How We Solved a Major Problem with the “System – Page Cache” Joomla Plugin

One of the most annoying problems with the System – Page Cache plugin is the fact that when you update an article, then that update won’t reflect on the website immediately, as the cached page would still be served to the visitors and won’t be refreshed until it “expires”. In fact, the absolute majority of Joomla news websites completely avoid the “System – Page Cache” core plugin just because of this issue, and instead use a 3rd party extension to fulfill their caching needs, which is a far-from-ideal solution, as 3rd party caching extensions have their own “quirks”.

So, what is the ideal solution?

The ideal solution is, of course, to have the System – Page Cache plugin refresh all the affected pages when an article is updated. An almost ideal solution is to develop a plugin that will refresh the affected pages when an article is updated, and this is exactly what we did at itoctopus!

We developed a system plugin that cleaned the following pages when an article was updated:

  • The article’s page
  • The print version of the article’s page
  • The article’s category page
  • The article’s category RSS page
  • The homepage
  • The main RSS feed page

In essence, we did the above when the onContentAfterSave and the onContentChangeState events were triggered, and when the $context was “com_content.article”. We cleaned all the cache entries when $context was not “com_content.article”. We also cleaned all the cache entries when the onExtensionAfterSave event was triggered (so, for example, when a module, any module, is saved, then the whole cache is wiped out).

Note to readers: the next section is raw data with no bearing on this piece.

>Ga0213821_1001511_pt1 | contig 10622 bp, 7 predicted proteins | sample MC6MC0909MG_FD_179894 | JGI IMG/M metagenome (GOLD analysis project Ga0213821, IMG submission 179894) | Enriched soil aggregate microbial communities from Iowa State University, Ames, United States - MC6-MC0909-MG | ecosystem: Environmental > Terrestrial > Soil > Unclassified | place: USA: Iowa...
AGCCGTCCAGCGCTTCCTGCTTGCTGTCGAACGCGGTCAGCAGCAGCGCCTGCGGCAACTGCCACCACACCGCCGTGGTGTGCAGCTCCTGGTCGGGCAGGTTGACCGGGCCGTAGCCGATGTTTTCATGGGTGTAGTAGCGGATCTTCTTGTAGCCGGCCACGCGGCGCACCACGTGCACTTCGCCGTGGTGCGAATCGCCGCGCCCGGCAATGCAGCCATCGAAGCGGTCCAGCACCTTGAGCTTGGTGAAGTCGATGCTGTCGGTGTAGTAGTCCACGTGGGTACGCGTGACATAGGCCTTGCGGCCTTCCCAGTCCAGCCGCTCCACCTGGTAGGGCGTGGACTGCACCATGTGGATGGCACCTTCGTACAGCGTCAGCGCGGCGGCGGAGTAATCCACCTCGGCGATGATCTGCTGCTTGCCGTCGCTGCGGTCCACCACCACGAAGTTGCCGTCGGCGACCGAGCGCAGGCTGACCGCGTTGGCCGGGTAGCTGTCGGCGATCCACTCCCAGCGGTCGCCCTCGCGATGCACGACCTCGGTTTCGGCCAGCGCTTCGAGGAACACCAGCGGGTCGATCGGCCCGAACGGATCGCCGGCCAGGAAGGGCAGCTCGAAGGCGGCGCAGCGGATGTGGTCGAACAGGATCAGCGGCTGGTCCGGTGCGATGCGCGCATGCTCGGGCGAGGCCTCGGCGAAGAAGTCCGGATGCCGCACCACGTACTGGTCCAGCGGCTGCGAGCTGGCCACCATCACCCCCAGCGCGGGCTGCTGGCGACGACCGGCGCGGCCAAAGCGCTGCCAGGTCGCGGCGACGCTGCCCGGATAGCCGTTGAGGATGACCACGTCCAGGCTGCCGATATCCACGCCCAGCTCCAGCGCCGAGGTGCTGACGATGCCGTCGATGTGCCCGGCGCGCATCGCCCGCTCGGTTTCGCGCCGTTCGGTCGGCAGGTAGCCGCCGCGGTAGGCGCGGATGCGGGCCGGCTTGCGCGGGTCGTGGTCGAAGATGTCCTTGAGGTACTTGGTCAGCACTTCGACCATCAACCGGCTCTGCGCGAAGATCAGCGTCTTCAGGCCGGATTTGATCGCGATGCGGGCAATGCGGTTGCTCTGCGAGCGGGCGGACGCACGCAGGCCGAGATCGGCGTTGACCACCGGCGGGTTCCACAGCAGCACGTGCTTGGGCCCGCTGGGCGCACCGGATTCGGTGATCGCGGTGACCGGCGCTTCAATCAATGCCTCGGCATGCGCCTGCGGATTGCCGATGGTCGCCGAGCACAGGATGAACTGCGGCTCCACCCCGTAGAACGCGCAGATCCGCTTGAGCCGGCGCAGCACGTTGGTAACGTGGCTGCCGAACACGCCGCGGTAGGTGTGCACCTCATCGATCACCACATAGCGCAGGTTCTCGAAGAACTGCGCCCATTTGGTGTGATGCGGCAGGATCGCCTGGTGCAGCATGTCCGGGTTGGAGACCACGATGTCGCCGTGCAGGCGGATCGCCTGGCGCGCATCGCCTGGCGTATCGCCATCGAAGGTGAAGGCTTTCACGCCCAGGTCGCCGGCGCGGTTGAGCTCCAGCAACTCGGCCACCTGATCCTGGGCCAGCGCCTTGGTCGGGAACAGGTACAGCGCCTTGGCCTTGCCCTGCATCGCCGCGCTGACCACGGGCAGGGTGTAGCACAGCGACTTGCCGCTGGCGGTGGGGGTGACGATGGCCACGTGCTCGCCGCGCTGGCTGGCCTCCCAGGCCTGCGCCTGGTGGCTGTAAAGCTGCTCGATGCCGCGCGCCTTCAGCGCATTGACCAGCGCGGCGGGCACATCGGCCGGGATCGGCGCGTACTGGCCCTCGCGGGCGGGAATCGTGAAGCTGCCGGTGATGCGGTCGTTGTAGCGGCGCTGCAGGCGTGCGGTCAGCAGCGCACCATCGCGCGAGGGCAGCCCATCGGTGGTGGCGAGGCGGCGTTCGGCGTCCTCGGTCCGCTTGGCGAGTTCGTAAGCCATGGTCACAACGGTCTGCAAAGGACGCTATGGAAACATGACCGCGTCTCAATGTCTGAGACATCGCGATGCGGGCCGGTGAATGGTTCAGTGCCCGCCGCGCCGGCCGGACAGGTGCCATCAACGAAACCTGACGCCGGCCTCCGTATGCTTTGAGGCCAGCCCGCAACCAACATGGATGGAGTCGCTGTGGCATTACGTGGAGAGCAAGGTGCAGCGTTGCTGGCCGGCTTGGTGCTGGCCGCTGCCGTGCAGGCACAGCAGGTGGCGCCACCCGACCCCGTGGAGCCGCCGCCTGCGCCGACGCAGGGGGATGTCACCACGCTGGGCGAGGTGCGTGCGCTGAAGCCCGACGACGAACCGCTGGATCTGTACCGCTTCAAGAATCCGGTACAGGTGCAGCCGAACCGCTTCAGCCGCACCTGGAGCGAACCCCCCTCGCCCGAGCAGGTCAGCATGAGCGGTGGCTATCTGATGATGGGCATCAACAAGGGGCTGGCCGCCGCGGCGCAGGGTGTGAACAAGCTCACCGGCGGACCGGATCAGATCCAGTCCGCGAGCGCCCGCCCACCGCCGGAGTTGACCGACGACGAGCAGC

We deployed the plugin on a major website and the whole thing worked like a breeze: the server’s load decreased substantially (at this very moment, the 15 minute load is 0.84, which is really hard to beat on a website receiving a 100,000 page loads every day). Not only that, the staff was much happier, everything responded quicker than before, and their changes were reflected instantly (so they got the best of both worlds).

We were happy because the client was happy and because of the major performance gain on the server, but we were also concerned. Our heavy and low level work with the Joomla caching mechanism revealed that the latter needs a substantial overhaul as it doesn’t seem to have been planned well. For example, it is very easy to generate and delete a cached version of a page when you are actually on that page, but it is very hard to do anything with the cached version of a page if you are not on that page (especially if you are trying to do it from the backend).

We hope that you found this post, and our concept for efficiently refreshing the cache, useful. If you have any questions, or if you need us to implement the above on your Joomla website, then please contact us. Our fees are right, our work is clean, and we are experts in Joomla performance.

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